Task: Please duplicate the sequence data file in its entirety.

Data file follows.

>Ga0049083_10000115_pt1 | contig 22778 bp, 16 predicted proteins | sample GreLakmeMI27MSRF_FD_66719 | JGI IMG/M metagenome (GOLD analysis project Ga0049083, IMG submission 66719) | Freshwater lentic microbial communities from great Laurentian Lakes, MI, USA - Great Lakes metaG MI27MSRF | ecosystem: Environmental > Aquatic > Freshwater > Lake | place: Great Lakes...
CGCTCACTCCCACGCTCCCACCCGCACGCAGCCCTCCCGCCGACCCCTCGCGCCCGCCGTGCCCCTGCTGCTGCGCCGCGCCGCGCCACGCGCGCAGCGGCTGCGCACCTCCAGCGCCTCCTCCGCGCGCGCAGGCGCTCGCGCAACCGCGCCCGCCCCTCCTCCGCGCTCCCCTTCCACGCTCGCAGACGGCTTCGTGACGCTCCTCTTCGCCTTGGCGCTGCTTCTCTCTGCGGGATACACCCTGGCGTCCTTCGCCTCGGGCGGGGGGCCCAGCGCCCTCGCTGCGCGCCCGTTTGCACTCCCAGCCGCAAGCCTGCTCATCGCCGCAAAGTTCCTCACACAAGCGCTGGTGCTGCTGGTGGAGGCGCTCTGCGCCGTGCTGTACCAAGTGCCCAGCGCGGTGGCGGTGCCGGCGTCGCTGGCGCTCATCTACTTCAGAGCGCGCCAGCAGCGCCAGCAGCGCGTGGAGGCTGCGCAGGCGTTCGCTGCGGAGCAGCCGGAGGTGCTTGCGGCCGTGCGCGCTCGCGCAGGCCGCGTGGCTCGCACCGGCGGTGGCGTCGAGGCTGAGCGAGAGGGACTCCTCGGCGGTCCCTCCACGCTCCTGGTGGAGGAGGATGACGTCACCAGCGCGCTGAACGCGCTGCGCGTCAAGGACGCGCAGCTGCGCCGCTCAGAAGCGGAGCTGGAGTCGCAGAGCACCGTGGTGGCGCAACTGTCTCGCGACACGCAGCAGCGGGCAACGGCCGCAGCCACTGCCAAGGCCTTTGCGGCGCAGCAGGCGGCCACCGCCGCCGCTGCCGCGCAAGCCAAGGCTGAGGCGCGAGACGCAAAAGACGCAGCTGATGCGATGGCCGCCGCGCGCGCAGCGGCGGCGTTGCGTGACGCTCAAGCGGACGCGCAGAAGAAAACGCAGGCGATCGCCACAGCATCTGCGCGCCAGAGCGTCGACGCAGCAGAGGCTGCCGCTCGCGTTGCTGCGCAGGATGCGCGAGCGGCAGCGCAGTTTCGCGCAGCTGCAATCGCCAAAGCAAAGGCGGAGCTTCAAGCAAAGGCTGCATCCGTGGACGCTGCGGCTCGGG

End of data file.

>Ga0049083_10000115_pt1 | contig 22778 bp, 16 predicted proteins | sample GreLakmeMI27MSRF_FD_66719 | JGI IMG/M metagenome (GOLD analysis project Ga0049083, IMG submission 66719) | Freshwater lentic microbial communities from great Laurentian Lakes, MI, USA - Great Lakes metaG MI27MSRF | ecosystem: Environmental > Aquatic > Freshwater > Lake | place: Great Lakes...
CGCTCACTCCCACGCTCCCACCCGCACGCAGCCCTCCCGCCGACCCCTCGCGCCCGCCGTGCCCCTGCTGCTGCGCCGCGCCGCGCCACGCGCGCAGCGGCTGCGCACCTCCAGCGCCTCCTCCGCGCGCGCAGGCGCTCGCGCAACCGCGCCCGCCCCTCCTCCGCGCTCCCCTTCCACGCTCGCAGACGGCTTCGTGACGCTCCTCTTCGCCTTGGCGCTGCTTCTCTCTGCGGGATACACCCTGGCGTCCTTCGCCTCGGGCGGGGGGCCCAGCGCCCTCGCTGCGCGCCCGTTTGCACTCCCAGCCGCAAGCCTGCTCATCGCCGCAAAGTTCCTCACACAAGCGCTGGTGCTGCTGGTGGAGGCGCTCTGCGCCGTGCTGTACCAAGTGCCCAGCGCGGTGGCGGTGCCGGCGTCGCTGGCGCTCATCTACTTCAGAGCGCGCCAGCAGCGCCAGCAGCGCGTGGAGGCTGCGCAGGCGTTCGCTGCGGAGCAGCCGGAGGTGCTTGCGGCCGTGCGCGCTCGCGCAGGCCGCGTGGCTCGCACCGGCGGTGGCGTCGAGGCTGAGCGAGAGGGACTCCTCGGCGGTCCCTCCACGCTCCTGGTGGAGGAGGATGACGTCACCAGCGCGCTGAACGCGCTGCGCGTCAAGGACGCGCAGCTGCGCCGCTCAGAAGCGGAGCTGGAGTCGCAGAGCACCGTGGTGGCGCAACTGTCTCGCGACACGCAGCAGCGGGCAACGGCCGCAGCCACTGCCAAGGCCTTTGCGGCGCAGCAGGCGGCCACCGCCGCCGCTGCCGCGCAAGCCAAGGCTGAGGCGCGAGACGCAAAAGACGCAGCTGATGCGATGGCCGCCGCGCGCGCAGCGGCGGCGTTGCGTGACGCTCAAGCGGACGCGCAGAAGAAAACGCAGGCGATCGCCACAGCATCTGCGCGCCAGAGCGTCGACGCAGCAGAGGCTGCCGCTCGCGTTGCTGCGCAGGATGCGCGAGCGGCAGCGCAGTTTCGCGCAGCTGCAATCGCCAAAGCAAAGGCGGAGCTTCAAGCAAAGGCTGCATCCGTGGACGCTGCGGCTCGGG